ALTER TABLE DROP COLUMN <foo> failed because one or more objects access this column.
    How about telling me at least one of the objects that accesses the column?  People go scrounging all over the place trying to figure out if this is a default constraint directly on the column, or a computed column, or a system default, or who knows what else…

  4. Madhivanan says:

    Regarding your first error message, it shoud tell us more informations like you get when you use Bulk Insert command
    Msg 4863, Level 16, State 1, Line 2
    Bulk load data conversion error (truncation) for row 5, column 2 (test_name).

  5. AaronBertrand says:

    Yes, that's a good one Brian, but it's not so much that the error message is poor – the parser should be smart enough to just ignore the semi-colon and treat it like the statement terminator on any other statement.  GO and GO; should both be valid batch separators IMHO.  🙂

  6. Brian Tkatch says:

    OK, not exactly related, but…
    GO 200;
    A fatal scripting error occurred.
    Incorrect syntax was encountered while parsing go.
    I keep thinking: Go to hundred, Go directly to hundred, do not parse go, do not collect $200;

  7. Daniel Fountain says:

    Love this article.
    Popped a link to it on my blog also:

  8. RamiReddy says:

    Interesting post…  
    enjoyed the lines of "too late for 2005, we'll fix it in 2008!" and then, "too late for 2008, we'll fix in 2008 R2!"  Now the CTP of R2 is in our hands and it remains unfixed."
    "I saw this error last week from a web app that was connecting to a SQL Server 2008 instance.  The mention of "SQL Server 2005" in the error message had people scrambling, trying to figure out if someone "downgraded" their instance to 2005 without telling anyone"
    Kids stuff……. 🙂

  9. Ranga Narasimhan says:

    Another message that drives me nuts is this:
    If you do this:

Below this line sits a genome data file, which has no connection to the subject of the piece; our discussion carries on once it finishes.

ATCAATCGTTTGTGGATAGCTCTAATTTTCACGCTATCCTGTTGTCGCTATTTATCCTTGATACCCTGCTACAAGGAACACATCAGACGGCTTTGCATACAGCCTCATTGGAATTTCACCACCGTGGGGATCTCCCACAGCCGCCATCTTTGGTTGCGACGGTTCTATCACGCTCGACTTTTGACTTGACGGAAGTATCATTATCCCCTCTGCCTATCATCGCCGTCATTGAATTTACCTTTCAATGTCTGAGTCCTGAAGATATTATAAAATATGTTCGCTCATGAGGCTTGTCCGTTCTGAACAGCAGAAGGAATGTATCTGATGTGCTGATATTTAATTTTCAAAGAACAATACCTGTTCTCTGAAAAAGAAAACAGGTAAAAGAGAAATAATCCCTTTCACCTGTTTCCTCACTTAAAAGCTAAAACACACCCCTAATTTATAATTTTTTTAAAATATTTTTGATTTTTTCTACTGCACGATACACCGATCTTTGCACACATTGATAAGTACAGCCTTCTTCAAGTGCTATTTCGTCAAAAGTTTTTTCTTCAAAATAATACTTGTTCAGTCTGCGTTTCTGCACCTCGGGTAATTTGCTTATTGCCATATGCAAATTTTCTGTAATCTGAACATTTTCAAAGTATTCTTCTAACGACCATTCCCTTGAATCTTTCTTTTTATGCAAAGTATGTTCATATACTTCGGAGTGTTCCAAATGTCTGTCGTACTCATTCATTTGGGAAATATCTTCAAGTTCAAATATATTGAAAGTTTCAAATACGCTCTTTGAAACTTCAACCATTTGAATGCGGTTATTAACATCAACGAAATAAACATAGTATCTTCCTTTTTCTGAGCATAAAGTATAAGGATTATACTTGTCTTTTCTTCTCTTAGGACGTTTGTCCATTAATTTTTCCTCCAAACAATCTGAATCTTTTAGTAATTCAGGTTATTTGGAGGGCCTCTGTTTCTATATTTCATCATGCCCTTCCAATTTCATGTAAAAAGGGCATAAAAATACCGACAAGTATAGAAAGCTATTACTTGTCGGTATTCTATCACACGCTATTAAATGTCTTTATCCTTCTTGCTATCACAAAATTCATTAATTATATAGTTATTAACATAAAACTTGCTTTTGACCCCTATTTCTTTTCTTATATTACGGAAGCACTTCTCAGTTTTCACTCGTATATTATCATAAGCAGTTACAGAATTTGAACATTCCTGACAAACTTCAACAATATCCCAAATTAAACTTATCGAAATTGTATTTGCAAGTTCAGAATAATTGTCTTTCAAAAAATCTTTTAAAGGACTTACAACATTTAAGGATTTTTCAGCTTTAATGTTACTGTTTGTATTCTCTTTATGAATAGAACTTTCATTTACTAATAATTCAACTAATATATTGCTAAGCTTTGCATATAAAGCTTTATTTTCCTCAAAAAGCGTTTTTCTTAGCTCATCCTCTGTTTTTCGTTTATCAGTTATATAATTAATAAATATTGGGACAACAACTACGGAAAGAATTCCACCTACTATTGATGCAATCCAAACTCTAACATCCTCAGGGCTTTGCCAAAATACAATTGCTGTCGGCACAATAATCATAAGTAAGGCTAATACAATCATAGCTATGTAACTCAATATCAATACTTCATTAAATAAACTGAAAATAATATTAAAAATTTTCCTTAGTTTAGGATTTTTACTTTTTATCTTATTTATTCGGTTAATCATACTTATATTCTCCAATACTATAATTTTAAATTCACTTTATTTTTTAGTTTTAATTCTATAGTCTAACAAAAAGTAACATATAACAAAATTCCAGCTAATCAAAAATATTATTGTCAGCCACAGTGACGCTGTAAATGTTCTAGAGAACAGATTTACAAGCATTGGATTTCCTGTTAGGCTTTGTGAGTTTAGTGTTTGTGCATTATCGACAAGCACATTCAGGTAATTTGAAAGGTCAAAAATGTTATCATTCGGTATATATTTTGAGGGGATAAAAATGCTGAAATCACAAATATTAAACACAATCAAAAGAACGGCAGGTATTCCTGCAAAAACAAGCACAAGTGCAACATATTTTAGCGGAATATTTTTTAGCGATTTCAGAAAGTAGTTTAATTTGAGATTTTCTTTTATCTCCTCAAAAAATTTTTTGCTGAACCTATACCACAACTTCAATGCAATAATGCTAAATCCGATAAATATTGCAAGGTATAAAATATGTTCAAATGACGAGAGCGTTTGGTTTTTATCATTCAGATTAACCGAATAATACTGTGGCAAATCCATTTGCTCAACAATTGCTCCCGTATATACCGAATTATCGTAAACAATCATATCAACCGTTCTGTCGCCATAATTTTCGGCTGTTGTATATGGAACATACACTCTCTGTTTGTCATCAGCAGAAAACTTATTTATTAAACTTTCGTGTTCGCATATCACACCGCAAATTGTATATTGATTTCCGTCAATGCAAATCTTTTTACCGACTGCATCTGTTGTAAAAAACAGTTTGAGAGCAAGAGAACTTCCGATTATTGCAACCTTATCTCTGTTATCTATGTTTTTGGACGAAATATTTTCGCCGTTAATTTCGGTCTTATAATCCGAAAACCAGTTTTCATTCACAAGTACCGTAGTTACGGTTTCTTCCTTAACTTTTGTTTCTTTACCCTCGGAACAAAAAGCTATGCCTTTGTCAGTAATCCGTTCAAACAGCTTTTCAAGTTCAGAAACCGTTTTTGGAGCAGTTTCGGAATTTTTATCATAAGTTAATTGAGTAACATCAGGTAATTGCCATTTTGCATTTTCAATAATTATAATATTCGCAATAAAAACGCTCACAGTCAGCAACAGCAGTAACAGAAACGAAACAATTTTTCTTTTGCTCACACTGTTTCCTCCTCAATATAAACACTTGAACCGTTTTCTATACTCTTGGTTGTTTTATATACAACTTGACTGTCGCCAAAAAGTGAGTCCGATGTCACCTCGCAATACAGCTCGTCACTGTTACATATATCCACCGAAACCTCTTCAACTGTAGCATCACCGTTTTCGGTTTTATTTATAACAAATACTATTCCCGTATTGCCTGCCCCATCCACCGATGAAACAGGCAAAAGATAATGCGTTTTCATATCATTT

drop table InvalidTable
    Msg 3701, Level 11, State 5, Line 1
    Cannot drop the table 'InvalidTable', because it does not exist or you do not have permission.
    "you do not have permission" – I am the sysadmin! If I do not have permission, who else has!
    That is just an example, I have seen this "you do not have permission" on several other cases. If a sysadmin is logged in, just do not include this text "you do not have permission" in the error message!

  10. Zack Jones says:

    // it must have been severe! Say something scary and generic!
    Ha, ha — thanks for the laugh. You bring up some very valid points. Hopefully they will be fixed one of these days. I've been bitten by the string or binary data would be truncated a few times and it is a pain to figure out the exact column that's causing the issue.

  11. Terry says:

    Go Aaron Go!!!!! I am absolutely ecstatic that you've been speaking up about this. MS tools are usually fantastically productive but when something goes wrong IT REALLY GOES WRONG!!!!!  Fixing misleading and vague error messages are key to boosting productivity just that much higher. This really is a pet peeve of mine. Thanks for this.

  12. AaronBertrand says:

    Good one Adam.  At least from the response it looks marginally hopeful that they may fix it in R2 or SQL 11.